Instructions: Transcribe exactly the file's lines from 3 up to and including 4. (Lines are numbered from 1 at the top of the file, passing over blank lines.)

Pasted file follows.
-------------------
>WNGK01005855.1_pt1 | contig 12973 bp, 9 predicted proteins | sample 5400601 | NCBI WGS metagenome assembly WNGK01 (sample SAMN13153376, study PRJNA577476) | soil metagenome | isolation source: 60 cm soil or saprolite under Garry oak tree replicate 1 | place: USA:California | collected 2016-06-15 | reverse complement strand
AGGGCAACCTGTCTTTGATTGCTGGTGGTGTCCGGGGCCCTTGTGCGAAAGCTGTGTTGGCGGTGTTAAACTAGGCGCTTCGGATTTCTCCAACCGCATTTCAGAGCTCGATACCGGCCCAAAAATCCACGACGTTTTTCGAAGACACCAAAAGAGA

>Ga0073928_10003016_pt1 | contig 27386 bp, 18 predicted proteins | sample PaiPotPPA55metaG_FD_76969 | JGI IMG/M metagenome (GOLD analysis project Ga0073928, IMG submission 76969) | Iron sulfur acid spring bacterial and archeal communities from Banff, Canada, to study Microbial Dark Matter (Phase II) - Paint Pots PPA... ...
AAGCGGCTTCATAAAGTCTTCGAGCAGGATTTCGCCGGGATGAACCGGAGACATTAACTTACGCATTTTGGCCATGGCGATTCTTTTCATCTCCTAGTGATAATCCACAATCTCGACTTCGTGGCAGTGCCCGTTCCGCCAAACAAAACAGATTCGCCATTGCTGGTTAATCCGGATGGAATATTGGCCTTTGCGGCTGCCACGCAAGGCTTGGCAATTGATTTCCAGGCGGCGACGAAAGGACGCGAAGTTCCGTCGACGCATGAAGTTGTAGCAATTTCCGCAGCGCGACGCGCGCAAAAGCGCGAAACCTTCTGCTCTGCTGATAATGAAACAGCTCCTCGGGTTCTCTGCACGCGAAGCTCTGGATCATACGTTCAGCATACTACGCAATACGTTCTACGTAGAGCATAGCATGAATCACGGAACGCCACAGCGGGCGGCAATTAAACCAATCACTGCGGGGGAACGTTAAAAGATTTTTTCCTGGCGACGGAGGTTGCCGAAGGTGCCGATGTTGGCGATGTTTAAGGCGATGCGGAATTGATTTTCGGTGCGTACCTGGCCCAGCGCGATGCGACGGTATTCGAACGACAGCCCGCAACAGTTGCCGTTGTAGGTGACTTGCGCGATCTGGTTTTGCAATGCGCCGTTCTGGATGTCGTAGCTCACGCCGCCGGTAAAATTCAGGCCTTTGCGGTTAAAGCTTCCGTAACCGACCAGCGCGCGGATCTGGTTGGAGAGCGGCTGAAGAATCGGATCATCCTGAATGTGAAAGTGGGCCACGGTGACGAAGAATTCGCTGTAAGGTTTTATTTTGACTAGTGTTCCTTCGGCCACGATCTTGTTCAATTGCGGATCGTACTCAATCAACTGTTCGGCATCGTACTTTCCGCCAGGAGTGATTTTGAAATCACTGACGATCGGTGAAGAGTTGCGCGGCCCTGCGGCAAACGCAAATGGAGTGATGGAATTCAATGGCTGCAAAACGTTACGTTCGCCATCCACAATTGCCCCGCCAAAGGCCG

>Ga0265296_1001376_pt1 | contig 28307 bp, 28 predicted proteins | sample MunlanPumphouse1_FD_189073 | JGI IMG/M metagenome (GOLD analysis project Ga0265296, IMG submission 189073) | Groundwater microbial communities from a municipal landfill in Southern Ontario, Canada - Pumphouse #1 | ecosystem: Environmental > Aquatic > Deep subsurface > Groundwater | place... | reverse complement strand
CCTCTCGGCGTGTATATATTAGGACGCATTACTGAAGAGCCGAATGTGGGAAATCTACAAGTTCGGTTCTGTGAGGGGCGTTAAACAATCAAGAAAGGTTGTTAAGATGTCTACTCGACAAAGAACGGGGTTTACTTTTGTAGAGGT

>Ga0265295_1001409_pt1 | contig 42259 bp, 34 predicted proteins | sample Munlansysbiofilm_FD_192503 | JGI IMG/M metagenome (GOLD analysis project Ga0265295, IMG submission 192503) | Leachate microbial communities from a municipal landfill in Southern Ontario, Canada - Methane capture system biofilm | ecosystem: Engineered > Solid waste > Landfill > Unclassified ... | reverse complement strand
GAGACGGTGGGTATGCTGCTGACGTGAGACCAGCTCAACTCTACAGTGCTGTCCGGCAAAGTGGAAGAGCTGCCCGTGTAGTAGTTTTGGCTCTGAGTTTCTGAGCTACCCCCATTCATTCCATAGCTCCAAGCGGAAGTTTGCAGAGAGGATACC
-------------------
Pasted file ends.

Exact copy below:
>Ga0073928_10003016_pt1 | contig 27386 bp, 18 predicted proteins | sample PaiPotPPA55metaG_FD_76969 | JGI IMG/M metagenome (GOLD analysis project Ga0073928, IMG submission 76969) | Iron sulfur acid spring bacterial and archeal communities from Banff, Canada, to study Microbial Dark Matter (Phase II) - Paint Pots PPA... ...
AAGCGGCTTCATAAAGTCTTCGAGCAGGATTTCGCCGGGATGAACCGGAGACATTAACTTACGCATTTTGGCCATGGCGATTCTTTTCATCTCCTAGTGATAATCCACAATCTCGACTTCGTGGCAGTGCCCGTTCCGCCAAACAAAACAGATTCGCCATTGCTGGTTAATCCGGATGGAATATTGGCCTTTGCGGCTGCCACGCAAGGCTTGGCAATTGATTTCCAGGCGGCGACGAAAGGACGCGAAGTTCCGTCGACGCATGAAGTTGTAGCAATTTCCGCAGCGCGACGCGCGCAAAAGCGCGAAACCTTCTGCTCTGCTGATAATGAAACAGCTCCTCGGGTTCTCTGCACGCGAAGCTCTGGATCATACGTTCAGCATACTACGCAATACGTTCTACGTAGAGCATAGCATGAATCACGGAACGCCACAGCGGGCGGCAATTAAACCAATCACTGCGGGGGAACGTTAAAAGATTTTTTCCTGGCGACGGAGGTTGCCGAAGGTGCCGATGTTGGCGATGTTTAAGGCGATGCGGAATTGATTTTCGGTGCGTACCTGGCCCAGCGCGATGCGACGGTATTCGAACGACAGCCCGCAACAGTTGCCGTTGTAGGTGACTTGCGCGATCTGGTTTTGCAATGCGCCGTTCTGGATGTCGTAGCTCACGCCGCCGGTAAAATTCAGGCCTTTGCGGTTAAAGCTTCCGTAACCGACCAGCGCGCGGATCTGGTTGGAGAGCGGCTGAAGAATCGGATCATCCTGAATGTGAAAGTGGGCCACGGTGACGAAGAATTCGCTGTAAGGTTTTATTTTGACTAGTGTTCCTTCGGCCACGATCTTGTTCAATTGCGGATCGTACTCAATCAACTGTTCGGCATCGTACTTTCCGCCAGGAGTGATTTTGAAATCACTGACGATCGGTGAAGAGTTGCGCGGCCCTGCGGCAAACGCAAATGGAGTGATGGAATTCAATGGCTGCAAAACGTTACGTTCGCCATCCACAATTGCCCCGCCAAAGGCCG